There were some present who told Jesus about the Galileans whose blood Pilate had mingled with their sacrifices. He asked them, ‘Do you think that because these Galileans suffered in this way they were worse sinners than all other Galileans? No, I tell you; but unless you repent, you will all perish as they did. Or those eighteen who were killed when the tower of Siloam fell on them – do you think that they were worse offenders than all the others living in Jerusalem? No, I tell you; but unless you repent, you will all perish just as they did.’ Then he told this parable: ‘A man had a fig tree planted in his vineyard; and he came looking for fruit on it and found none. So he said to the gardener, “See here! For three years I have come looking for fruit on this fig tree, and still I find none. Cut it down! Why should it be wasting the soil?” He replied, “Sir, let it alone for one more year, until I dig around it and put manure on it. If it bears fruit next year, well and good; but if not, you can cut it down.”’


When I first looked at the lectionary, I couldn’t see any connection at all between the various passages. On these occasions, Rule 12 operates: when in doubt, concentrate on the gospel. And as I did so – and after having slept on it (Rule 11) – I could see (albeit through a glass, darkly) a link to the fig tree. Jeffrey John comes to my rescue: God visits his people and finds them fruitless, ‘what I gave them has passed from them’. John adds: ‘Jesus was certainly in anguish over the fruitlessness…and spiritual blindness of the religious institutions of his time. Is it likely that he thinks much differently of his Church now?’ (pp 188-202). The prayer for the Church today is based on this.

Prayers of Intercession

Today let us harden not our hearts, but open them to the Lord.

¶The Church of Christ

Lord, we ask you to challenge and change our Church. Judge us and cleanse us and help us to be what you called us to be. Help us to embody you on earth, and make your presence real for everyone in the here and now. Help us to feed your people with bread instead of stones. And, Lord, we ask you to begin with each one of us.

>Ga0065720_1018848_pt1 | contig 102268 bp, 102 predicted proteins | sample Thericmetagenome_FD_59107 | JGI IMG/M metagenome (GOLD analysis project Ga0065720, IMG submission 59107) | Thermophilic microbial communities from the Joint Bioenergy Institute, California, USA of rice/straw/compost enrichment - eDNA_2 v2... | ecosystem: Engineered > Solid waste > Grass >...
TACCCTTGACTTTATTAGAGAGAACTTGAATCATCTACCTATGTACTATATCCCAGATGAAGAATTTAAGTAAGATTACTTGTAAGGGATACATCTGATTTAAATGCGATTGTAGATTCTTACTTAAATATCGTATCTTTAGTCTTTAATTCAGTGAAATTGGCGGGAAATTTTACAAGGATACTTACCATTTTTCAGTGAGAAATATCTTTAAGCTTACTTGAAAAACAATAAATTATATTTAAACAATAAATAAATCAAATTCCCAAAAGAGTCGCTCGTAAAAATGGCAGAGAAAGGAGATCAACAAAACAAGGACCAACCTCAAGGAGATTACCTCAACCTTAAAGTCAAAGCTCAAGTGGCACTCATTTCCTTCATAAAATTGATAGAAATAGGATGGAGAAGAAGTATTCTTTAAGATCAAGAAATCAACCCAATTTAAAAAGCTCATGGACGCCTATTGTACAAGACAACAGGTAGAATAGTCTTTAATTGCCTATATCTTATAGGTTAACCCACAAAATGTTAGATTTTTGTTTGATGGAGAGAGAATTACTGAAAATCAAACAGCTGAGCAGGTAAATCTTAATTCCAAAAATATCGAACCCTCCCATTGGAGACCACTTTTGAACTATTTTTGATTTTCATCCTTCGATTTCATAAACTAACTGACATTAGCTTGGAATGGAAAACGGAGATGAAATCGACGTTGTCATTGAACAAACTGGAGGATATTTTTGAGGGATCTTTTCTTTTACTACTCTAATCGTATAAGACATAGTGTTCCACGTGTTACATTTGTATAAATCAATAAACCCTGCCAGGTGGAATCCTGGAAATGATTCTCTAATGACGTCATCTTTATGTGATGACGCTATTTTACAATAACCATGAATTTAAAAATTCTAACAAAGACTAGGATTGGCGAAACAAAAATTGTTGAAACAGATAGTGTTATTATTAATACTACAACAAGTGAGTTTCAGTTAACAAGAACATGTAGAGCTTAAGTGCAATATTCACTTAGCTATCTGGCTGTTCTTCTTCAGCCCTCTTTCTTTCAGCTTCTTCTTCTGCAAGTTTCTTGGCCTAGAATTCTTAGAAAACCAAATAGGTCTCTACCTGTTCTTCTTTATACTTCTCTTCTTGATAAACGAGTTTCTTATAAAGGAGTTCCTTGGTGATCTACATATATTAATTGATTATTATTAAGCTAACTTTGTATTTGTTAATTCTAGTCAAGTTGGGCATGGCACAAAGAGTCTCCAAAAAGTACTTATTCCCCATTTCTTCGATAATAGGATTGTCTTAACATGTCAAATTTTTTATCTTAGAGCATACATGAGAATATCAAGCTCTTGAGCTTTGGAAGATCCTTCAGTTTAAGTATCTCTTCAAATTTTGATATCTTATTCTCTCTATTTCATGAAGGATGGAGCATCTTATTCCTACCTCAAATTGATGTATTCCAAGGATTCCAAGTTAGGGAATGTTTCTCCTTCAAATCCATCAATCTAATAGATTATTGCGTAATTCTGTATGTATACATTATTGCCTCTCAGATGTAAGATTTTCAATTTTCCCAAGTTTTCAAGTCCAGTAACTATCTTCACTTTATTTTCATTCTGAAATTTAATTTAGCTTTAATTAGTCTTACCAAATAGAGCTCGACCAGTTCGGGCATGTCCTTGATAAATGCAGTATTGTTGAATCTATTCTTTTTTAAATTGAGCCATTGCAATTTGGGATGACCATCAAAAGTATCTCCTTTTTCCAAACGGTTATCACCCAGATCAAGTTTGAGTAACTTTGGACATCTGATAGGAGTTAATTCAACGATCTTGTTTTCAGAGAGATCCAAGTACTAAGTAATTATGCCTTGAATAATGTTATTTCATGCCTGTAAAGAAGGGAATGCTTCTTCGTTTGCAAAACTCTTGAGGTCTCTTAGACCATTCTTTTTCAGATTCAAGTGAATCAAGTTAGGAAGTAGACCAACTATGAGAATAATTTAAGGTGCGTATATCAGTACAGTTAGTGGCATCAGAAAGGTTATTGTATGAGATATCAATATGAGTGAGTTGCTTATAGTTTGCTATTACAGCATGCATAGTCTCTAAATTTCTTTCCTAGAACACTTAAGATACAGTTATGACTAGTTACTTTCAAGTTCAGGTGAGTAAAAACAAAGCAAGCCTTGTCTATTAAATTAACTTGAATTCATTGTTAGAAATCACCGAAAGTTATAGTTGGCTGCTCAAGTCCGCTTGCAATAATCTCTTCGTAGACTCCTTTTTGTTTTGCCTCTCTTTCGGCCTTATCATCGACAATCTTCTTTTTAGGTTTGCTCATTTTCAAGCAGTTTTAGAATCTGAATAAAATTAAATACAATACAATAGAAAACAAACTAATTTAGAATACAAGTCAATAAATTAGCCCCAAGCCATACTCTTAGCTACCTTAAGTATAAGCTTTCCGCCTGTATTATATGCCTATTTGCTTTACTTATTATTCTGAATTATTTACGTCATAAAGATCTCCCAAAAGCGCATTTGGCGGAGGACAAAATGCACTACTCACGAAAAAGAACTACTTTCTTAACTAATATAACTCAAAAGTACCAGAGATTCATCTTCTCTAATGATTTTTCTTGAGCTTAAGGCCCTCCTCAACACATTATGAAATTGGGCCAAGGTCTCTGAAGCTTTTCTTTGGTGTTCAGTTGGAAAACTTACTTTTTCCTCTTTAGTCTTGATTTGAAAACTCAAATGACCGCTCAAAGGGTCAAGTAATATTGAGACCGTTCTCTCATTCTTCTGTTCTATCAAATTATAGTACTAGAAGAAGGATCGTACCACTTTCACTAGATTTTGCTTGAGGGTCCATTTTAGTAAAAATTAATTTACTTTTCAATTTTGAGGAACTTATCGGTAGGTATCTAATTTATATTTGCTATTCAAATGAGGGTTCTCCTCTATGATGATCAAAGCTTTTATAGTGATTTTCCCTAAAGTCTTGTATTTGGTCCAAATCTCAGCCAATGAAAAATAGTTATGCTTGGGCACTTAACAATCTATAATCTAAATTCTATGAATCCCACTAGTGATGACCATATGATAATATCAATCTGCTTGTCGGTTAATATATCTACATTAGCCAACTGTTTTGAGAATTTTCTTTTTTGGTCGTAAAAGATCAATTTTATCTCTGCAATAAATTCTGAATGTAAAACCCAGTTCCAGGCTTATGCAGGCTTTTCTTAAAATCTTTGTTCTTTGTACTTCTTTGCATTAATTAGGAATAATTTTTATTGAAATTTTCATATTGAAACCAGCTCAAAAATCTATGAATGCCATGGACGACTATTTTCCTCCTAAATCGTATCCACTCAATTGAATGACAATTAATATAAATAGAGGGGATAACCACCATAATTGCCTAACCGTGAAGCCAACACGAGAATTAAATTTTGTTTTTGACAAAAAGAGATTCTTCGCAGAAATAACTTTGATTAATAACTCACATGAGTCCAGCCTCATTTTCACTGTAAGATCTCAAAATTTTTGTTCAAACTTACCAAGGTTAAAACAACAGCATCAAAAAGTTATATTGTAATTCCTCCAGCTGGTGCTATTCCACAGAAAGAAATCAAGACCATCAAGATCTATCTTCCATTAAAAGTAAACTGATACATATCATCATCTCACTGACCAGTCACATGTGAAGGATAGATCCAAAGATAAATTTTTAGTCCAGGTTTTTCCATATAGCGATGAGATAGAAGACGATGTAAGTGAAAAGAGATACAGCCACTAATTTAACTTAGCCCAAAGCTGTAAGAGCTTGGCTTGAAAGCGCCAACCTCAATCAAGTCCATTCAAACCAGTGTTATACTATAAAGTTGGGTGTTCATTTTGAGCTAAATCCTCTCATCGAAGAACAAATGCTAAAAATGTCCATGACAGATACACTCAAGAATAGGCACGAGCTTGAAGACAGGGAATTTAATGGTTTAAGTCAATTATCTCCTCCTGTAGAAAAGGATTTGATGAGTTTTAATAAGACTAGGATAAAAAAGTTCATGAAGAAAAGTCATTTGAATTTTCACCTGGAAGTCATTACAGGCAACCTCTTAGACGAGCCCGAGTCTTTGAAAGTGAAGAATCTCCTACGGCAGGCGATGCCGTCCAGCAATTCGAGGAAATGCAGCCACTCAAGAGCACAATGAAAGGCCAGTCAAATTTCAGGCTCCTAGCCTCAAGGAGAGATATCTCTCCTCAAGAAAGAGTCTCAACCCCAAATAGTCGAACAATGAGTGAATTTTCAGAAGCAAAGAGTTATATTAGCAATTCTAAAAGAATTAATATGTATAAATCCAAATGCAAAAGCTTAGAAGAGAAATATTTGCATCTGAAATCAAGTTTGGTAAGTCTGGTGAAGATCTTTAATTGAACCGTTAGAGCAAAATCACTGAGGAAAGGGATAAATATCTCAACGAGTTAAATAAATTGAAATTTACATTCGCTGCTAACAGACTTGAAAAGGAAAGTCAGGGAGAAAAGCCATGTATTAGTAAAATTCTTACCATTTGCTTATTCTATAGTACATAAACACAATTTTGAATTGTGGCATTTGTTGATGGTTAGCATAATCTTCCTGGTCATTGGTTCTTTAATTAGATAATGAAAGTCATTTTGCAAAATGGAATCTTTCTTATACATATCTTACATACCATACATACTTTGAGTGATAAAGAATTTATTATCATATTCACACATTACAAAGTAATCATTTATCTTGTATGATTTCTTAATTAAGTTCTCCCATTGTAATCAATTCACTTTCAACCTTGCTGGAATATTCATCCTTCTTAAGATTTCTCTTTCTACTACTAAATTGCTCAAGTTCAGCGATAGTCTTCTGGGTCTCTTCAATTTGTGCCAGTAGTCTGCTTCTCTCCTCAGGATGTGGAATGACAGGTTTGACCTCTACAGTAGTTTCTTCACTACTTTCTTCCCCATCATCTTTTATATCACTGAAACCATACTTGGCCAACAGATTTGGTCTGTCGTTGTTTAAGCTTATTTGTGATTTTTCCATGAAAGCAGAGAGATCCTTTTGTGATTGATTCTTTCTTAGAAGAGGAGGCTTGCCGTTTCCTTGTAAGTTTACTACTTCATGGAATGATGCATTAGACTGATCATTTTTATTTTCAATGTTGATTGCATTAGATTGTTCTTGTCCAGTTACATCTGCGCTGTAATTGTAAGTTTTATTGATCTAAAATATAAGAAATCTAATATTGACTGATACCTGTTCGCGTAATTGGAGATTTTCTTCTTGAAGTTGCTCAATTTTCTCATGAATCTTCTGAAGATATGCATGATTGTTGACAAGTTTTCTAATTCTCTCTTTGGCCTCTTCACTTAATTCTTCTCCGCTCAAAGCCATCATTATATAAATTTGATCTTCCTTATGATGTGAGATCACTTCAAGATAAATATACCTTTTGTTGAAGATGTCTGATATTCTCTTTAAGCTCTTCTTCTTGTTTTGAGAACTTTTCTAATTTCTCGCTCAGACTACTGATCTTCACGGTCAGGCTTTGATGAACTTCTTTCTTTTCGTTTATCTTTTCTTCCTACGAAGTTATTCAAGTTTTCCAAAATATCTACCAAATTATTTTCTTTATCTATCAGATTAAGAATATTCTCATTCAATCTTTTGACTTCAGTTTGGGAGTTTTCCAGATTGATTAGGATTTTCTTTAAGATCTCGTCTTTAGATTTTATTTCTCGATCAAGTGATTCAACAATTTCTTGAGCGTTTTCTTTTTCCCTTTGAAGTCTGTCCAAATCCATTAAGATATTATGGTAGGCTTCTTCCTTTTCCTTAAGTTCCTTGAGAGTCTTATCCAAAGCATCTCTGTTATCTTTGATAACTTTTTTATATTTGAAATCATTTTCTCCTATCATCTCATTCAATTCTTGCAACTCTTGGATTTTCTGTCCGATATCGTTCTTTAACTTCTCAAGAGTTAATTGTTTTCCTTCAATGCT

Lord, help us to repay your loving kindness by at last bearing fruit: in your mercy, hear our prayer.

¶Creation, human society, the Sovereign and those in authority

Lord, when we weep at our failure to bear fruit, we are comforted when we consider the glory and wisdom of your creation. Like a painting it is set before us: all through history your great brush has not rested nor has the paint dried on your canvas. In wonderment and awe, we praise you for your great glory, king of  glory eternal.

Lord, help us to repay your loving kindness by at last bearing fruit: in your mercy, hear our prayer.

¶The local community

Lord, as we seek to serve you among our fellow human beings, keep us mindful that the simplest task as a member of the community can also be the fruit of the Spirit. Let us rejoice in each other and the work that we do together, building the foundations of your kingdom on earth.

Lord, help us to repay your loving kindness by at last bearing fruit: in your mercy, hear our prayer.

¶Those who suffer

Lord, we pray for all those who are suffering, whether mentally or physically. Any help that we can offer or any kindness that we can show, let us do it now, not defer or neglect it.  While we may think it is we who are bestowing a blessing, so often we receive far more than we give.

 Lord, help us to repay your loving kindness by at last bearing fruit: in your mercy, hear our prayer.

¶The communion of saints

Lord, we remember before you those who have died. Grant us, with all who have known you in their hearts, a share in your eternal kingdom where all shall come to fruition.

Lord, help us to repay your loving kindness by at last bearing fruit: in your mercy, hear our prayer.

 


The illustration is a fig tree fresco from the Casa del Frutteto (I 9, 5) in Pompeii via Wikimedia

 

2 comments on this post:

Andy said...
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‘ … all who have known you in their heats’ [sic] Song of Songs, perchance?

Lay Anglicana said...
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Very good, now corrected (good to know you are paying attention!) :)

27 February 2013 16:12
27 February 2013 13:56